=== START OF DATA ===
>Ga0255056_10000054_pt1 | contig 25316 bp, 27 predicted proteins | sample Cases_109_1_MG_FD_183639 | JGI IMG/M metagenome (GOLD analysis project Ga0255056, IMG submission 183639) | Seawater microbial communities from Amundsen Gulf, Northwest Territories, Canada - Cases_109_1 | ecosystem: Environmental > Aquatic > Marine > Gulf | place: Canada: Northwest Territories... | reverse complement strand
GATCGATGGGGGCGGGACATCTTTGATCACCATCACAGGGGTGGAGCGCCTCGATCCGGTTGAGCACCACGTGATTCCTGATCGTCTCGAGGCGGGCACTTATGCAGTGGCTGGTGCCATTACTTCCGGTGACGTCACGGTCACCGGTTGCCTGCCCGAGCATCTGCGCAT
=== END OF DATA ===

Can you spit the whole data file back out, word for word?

>Ga0255056_10000054_pt1 | contig 25316 bp, 27 predicted proteins | sample Cases_109_1_MG_FD_183639 | JGI IMG/M metagenome (GOLD analysis project Ga0255056, IMG submission 183639) | Seawater microbial communities from Amundsen Gulf, Northwest Territories, Canada - Cases_109_1 | ecosystem: Environmental > Aquatic > Marine > Gulf | place: Canada: Northwest Territories... | reverse complement strand
GATCGATGGGGGCGGGACATCTTTGATCACCATCACAGGGGTGGAGCGCCTCGATCCGGTTGAGCACCACGTGATTCCTGATCGTCTCGAGGCGGGCACTTATGCAGTGGCTGGTGCCATTACTTCCGGTGACGTCACGGTCACCGGTTGCCTGCCCGAGCATCTGCGCAT